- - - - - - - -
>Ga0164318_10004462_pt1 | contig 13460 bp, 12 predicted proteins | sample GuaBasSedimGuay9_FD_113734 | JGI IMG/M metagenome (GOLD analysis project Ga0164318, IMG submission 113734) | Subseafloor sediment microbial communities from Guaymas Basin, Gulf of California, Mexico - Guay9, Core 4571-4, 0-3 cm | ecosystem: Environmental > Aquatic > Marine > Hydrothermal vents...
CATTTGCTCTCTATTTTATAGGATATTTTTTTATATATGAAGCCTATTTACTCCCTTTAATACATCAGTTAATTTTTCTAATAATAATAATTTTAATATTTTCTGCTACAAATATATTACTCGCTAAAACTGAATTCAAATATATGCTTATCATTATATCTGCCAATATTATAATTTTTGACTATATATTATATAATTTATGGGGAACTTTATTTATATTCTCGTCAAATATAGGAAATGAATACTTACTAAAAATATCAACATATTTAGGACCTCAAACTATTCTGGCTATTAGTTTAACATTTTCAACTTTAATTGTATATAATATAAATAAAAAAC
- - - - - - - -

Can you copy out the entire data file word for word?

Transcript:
>Ga0164318_10004462_pt1 | contig 13460 bp, 12 predicted proteins | sample GuaBasSedimGuay9_FD_113734 | JGI IMG/M metagenome (GOLD analysis project Ga0164318, IMG submission 113734) | Subseafloor sediment microbial communities from Guaymas Basin, Gulf of California, Mexico - Guay9, Core 4571-4, 0-3 cm | ecosystem: Environmental > Aquatic > Marine > Hydrothermal vents...
CATTTGCTCTCTATTTTATAGGATATTTTTTTATATATGAAGCCTATTTACTCCCTTTAATACATCAGTTAATTTTTCTAATAATAATAATTTTAATATTTTCTGCTACAAATATATTACTCGCTAAAACTGAATTCAAATATATGCTTATCATTATATCTGCCAATATTATAATTTTTGACTATATATTATATAATTTATGGGGAACTTTATTTATATTCTCGTCAAATATAGGAAATGAATACTTACTAAAAATATCAACATATTTAGGACCTCAAACTATTCTGGCTATTAGTTTAACATTTTCAACTTTAATTGTATATAATATAAATAAAAAAC